2.9

calls for an increased emphasis on the need for Member States to implement with a sense of urgency their existing European and international commitments, including commitments at legislative and practice level under the UNCRC, the European Convention on Human Rights and the Council of Europe's instruments. This work should be integrated into the assessment of the impact of existing EU actions affecting children's rights;

2.10

suggests that the analysis not only ‘assess the effectiveness of its existing action’ but facilitate an assessment of the progress of Member States' in complying with the UNCRC, through comparative data analysis, as outlined in the Impact Assessment;

2.11

suggests that the analysis also include a review of whether all Member States have ratified the Hague Convention on the Protection of Children and Cooperation in Respect of Inter-Country Adoption (1993);

2.12

recommends that the Open Method of Coordination be used as a mechanism for engagement between Member States and for learning from best practice in relation to the implementation of the UNCRC and that local and regional authorities should be fully involved in this process;

2.13

recommends that EU and Member State policies take into account the diversity of children and their varying needs; for example, children disadvantaged by geographical location, age, gender, ethnicity and disability. Special attention will need to be paid to the impact of poverty, social exclusion, disability, discrimination and racism and the situation of ethnic minority and refugee children, and the implications of religious, linguistic and cultural diversity, both within the EU and in the global context;

2.14

suggests that the Strategy include specific objectives to ensure that children in all geographical areas have equal opportunities; this will entail strengthening activities on tackling child poverty and educational disadvantage. Regional and local authorities will play a central role in these measures;

2.15

recommends that, in addition to the short-term measures outlined, a measure be developed to enable transnational cooperation by police forces in relation to the checking of any criminal records of staff and volunteers who work with children; urges that the Strategy should consider the establishment of an EU register of sex offenders against children which can be accessed by police forces;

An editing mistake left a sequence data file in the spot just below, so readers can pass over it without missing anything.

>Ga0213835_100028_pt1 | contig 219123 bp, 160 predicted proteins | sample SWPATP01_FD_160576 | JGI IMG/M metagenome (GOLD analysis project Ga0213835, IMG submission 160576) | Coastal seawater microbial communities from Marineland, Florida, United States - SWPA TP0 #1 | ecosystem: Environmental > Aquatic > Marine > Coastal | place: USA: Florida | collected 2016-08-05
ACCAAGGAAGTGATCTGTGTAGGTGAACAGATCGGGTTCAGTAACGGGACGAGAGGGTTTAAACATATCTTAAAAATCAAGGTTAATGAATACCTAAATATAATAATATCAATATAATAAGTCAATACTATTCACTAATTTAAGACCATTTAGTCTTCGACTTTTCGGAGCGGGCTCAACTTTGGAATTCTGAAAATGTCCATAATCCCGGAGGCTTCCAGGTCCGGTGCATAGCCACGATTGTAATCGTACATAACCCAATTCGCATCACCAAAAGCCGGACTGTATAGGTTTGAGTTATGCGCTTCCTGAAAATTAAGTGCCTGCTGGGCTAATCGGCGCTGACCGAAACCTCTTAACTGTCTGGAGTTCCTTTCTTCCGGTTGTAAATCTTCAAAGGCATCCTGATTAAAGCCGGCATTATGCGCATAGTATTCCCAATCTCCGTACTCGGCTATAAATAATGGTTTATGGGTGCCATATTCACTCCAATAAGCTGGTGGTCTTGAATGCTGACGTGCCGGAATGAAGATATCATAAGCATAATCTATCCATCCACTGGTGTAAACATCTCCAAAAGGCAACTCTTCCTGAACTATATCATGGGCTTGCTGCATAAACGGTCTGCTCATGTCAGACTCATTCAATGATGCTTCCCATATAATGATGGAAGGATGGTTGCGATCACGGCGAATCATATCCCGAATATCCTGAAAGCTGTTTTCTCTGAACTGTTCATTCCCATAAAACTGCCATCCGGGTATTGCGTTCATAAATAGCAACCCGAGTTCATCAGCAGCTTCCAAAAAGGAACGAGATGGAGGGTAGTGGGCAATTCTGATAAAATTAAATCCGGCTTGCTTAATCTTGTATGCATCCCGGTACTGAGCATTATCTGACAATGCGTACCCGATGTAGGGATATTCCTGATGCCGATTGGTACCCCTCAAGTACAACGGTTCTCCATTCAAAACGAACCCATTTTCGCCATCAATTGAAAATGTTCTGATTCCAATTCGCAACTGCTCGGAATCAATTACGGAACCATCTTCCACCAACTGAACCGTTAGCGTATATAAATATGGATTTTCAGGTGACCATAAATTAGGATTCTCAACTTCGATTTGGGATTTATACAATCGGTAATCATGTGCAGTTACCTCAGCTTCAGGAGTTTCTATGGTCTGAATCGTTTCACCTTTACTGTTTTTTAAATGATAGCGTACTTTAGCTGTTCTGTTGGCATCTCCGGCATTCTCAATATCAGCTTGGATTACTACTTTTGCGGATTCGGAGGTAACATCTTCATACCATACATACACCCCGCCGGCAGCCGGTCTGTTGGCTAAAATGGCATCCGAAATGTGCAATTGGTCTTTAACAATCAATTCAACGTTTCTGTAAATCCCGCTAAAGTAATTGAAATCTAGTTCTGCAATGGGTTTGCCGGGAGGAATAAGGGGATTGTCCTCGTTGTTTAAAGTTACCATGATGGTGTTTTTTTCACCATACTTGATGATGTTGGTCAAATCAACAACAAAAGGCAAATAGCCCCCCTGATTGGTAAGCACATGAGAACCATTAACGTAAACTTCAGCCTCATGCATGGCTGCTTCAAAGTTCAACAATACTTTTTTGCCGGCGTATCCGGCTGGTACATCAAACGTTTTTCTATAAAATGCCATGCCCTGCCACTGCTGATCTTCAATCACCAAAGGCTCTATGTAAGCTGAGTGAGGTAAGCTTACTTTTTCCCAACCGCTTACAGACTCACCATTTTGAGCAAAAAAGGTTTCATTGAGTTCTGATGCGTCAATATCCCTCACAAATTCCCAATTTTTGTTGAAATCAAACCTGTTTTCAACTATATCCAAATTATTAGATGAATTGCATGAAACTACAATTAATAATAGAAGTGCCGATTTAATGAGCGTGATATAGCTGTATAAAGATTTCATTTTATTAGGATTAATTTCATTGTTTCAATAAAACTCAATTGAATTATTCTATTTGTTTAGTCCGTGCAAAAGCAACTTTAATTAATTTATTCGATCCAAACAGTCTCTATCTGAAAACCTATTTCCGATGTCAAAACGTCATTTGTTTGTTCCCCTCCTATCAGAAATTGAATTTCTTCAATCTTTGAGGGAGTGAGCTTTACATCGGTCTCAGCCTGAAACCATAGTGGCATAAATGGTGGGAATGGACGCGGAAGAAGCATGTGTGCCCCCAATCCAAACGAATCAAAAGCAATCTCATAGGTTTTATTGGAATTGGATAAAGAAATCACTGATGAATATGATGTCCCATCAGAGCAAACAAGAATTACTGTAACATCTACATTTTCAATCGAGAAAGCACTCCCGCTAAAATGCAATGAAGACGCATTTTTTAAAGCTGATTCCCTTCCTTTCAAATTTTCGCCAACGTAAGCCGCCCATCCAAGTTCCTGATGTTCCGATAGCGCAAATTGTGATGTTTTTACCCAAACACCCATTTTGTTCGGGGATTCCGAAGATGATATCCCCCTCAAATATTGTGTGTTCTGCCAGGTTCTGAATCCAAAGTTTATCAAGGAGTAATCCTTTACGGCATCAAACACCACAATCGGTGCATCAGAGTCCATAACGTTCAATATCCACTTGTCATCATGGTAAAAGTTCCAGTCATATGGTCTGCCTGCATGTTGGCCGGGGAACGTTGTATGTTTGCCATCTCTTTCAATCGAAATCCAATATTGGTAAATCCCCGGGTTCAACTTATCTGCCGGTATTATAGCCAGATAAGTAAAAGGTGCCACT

2.16

urges that the Strategy address ways to better develop family support services to prevent child abuse and filicide (the killing of a child by a parent). This could focus on supports to parents, prevention and early identification of child abuse; supports to victims of abuse and the establishment of a mechanism to review suspicious deaths of children in order to examine the effectiveness of state interventions prior to such cases;

2.17

recommends that the Strategy addresses the negative influence of television, computers and new technologies on children, such as access to adult or inappropriate images on the internet and also the sedentary nature of these activities with consequent implications for active lifestyles among children. A related issue is the negative impact of direct targeting of children in advertising and marketing. Measures to utilise technology for educational purposes should be encouraged, such as television programmes to assist children's linguistic and cultural competence, this will be particularly important for migrant children. Creative measures are also needed to promote cultural activities and make them accessible to children such as reading, music and theatre;

2.18

requests that the training programmes and tools developed as part of the Strategy be available to regional and local administrations to familiarise officials with new policy tools and best practice;

2.19

recommends that the communications strategy be based on the UNCRC, and that all information campaigns be launched at regional and local level, be age appropriate, available in multiple languages and accessible to children with disabilities;

2.20

recommends that EU development aid should provide for a percentage of its funding to be invested in interventions that benefit children and that the development policy of local and regional authorities in Third Countries should also enhance priority to the transfer of skills and policy experience on children's rights.

Brussels, 13 February 2007.

The President

of the Committee of the Regions

Michel DELEBARRE


(1)  This report was produced by an independent expert, Paulo Sérgio Pinheiro, and is available at:

www.violencestudy.org.

(2)  UN Sixty-first session, Promotion and protection of the rights of children, A\61\299.